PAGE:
Review Summary: Sci-Fi Crimes isn't anything mind-blowing, but still has its hooks and lures.
Sometimes, we listen to music that is unpredictable, that surprises us. Some bands change their style from album to album; perhaps, one of the best examples is the Chili Peppers transitioning from "Blood Sugar Sex Magik", a funk-rock gem, to "One Hot Minute", a grunge-esque piece that sounds like it came straight from Jane's Addiction's setlist the previous night.
Why do people like music that changes? We find it captivating, to be listening to something that is unlike anything else we've heard, and to be kept on our toes. Unpredictability is fascinating.
The reason for this clarification is that Chevelle is not unpredictable. In fact, Sci-Fi Crimes just feels like the fifth installment of music they've produced over their lifetimes. The only times that surprised me were the nice changes of pace that the album underwent in some parts; "the focal point of "Fell Into Your Shoes" is a nice, catchy riff that only Chevelle could pull off, and "Highland's Apparition" completely devours the band's two previous acoustic songs, "One Lonely Visitor" and "Bend the Bracket". However, apart from these nice little deviations from the norm, the album is fairly predictable. If you can't handle this, then go elsewhere.
Don't get me wrong here- it's just how they are. People do not listen to Chevelle to hear something different; they listen to Chevelle to hear something they can bang their head to and play Halo to (at least the latter part for me, but I can assume I'm not the only one out there.). For what it's worth, this album is enjoyable. "A New Momentum"'s introduction is abrupt and off-sounding, but it works perfectly, and I can't help but head-bang in some way when I hear it. On the same page, "This Circus" has the most impressive verse I've heard from the guys in a long time. And "Roswell's Spell" touches on some musical capabilities I haven't seen in the band as of lately, with a 7/8 time signature in some parts and one enjoyable part where Pete Loeffler sings "Does anybody really know anyone?"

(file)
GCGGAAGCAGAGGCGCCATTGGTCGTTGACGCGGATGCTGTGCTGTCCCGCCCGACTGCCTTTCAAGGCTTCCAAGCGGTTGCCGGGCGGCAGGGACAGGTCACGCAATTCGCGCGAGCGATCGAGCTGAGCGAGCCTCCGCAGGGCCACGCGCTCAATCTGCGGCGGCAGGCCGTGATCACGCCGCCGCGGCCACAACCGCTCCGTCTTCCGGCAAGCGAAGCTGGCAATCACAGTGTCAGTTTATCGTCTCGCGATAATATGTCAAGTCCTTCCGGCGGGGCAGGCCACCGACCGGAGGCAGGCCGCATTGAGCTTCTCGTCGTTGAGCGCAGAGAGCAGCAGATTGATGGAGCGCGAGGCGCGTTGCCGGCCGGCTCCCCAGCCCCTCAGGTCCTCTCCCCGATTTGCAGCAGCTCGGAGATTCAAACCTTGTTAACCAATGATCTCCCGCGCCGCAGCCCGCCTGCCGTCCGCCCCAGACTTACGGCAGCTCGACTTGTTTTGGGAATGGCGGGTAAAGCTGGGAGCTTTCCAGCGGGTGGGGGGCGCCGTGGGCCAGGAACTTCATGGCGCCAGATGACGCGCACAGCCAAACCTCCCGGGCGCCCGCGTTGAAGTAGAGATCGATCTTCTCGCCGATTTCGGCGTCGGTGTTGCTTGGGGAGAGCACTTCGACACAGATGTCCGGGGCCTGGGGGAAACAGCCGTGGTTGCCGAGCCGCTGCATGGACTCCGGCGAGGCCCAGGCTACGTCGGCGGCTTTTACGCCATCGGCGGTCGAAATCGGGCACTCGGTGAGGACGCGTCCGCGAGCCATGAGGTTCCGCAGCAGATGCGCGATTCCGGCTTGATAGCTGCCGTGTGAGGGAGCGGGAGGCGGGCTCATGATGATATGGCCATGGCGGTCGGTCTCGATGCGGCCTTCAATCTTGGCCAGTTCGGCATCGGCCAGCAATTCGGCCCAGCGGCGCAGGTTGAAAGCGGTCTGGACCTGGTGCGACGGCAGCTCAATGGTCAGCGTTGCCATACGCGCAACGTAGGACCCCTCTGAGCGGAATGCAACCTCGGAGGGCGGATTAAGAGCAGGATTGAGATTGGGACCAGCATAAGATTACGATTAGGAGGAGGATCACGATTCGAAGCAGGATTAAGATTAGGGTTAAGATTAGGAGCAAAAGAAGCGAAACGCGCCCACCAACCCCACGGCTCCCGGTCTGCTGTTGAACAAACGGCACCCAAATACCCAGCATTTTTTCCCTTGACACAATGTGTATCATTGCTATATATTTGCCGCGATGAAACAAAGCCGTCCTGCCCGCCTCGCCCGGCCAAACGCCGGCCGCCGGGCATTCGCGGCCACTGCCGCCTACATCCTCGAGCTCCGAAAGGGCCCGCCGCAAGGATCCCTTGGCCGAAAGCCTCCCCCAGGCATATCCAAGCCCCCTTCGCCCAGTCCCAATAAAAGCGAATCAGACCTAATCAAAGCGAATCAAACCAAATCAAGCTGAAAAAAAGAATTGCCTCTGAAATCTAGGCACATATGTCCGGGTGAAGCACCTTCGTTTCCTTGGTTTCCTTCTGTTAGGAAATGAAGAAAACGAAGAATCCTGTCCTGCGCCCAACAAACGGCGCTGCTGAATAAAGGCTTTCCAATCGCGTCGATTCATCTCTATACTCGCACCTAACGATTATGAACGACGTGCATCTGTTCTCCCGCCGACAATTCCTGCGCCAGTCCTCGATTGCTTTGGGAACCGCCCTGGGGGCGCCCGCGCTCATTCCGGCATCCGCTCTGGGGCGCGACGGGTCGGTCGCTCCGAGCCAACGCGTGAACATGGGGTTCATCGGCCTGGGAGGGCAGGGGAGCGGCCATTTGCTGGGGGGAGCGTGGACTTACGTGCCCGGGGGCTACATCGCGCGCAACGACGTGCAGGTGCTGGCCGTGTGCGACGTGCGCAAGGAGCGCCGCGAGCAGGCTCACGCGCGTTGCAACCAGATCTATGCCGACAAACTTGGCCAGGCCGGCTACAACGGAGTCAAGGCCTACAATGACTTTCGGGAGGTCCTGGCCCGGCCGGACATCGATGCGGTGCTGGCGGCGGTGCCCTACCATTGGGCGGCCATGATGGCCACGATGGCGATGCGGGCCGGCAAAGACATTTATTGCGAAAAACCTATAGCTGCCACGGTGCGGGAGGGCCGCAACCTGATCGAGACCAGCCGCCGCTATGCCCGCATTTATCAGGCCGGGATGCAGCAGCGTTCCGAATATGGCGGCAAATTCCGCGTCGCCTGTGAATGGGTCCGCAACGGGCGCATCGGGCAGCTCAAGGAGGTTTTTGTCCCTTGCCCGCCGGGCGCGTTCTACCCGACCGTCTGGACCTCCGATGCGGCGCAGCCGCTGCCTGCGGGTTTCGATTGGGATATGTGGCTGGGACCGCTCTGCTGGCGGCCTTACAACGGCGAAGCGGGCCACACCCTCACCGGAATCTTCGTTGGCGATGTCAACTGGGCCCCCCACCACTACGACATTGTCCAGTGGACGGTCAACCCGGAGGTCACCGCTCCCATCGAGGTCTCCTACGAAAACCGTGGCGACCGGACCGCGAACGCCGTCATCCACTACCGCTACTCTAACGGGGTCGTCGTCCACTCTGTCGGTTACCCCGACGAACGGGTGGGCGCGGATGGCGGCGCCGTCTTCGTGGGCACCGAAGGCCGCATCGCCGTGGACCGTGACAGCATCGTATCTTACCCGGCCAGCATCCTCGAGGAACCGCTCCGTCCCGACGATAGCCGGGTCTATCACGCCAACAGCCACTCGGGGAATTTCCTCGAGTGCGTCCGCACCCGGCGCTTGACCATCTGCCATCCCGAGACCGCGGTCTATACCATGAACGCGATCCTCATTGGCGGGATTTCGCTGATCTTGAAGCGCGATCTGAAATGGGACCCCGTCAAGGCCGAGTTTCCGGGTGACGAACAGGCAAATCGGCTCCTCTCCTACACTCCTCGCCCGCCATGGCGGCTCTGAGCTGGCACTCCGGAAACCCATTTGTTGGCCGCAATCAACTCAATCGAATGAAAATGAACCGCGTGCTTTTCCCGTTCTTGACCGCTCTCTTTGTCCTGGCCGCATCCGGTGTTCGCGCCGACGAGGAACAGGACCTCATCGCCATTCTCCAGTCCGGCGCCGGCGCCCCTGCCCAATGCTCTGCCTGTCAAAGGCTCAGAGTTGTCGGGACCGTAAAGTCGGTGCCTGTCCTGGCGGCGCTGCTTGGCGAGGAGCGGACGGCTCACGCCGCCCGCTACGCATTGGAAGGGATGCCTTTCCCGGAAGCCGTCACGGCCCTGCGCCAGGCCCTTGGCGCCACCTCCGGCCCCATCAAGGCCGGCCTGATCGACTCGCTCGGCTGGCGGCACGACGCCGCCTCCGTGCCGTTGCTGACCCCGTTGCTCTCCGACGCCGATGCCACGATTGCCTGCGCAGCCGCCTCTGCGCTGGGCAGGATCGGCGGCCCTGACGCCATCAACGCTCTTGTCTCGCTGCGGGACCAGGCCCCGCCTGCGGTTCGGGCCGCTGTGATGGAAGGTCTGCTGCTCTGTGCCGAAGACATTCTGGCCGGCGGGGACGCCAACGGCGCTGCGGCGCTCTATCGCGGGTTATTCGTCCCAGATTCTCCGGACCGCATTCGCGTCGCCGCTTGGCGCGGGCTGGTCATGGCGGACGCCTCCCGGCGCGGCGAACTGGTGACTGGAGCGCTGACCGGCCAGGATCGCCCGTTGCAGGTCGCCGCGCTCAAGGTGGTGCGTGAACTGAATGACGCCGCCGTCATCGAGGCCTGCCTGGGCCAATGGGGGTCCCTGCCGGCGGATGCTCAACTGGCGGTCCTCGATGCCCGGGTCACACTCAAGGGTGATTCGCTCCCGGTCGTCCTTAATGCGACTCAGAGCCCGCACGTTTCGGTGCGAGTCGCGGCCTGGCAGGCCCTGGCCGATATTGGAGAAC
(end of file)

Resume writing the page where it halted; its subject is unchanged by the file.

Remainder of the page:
And the album has its dull moments, of course. "Sleep Apnea" still hasn't done anything for me; it's too redundant and non-inventive for me, at least. The double bass is nice, but sadly doesn't do enough to change my perception of the song. "Interlewd" is interesting for the band, but also seems unnecessary. It's just unfortunate that this track could have been something enjoyable, and that spot was pretty much wasted. And "This Circus" has an incredibly musically drab chorus for such a great hook in the verse; it's just a let-down.
Yet, for all of the things on the album that aren't done well, they have a tendency to be overwhelmed by the stronger moments of Sci-Fi Crimes. For what it's worth, this new installment to the band's discography is the Chevelle that we've all come to know. If you find the band's music tedious, then I would make a u-turn right here, and go elsewhere for your next purchased album. And, if you love the simple, powerful riffs that they have to offer, then this album belongs in your collection, most definitely.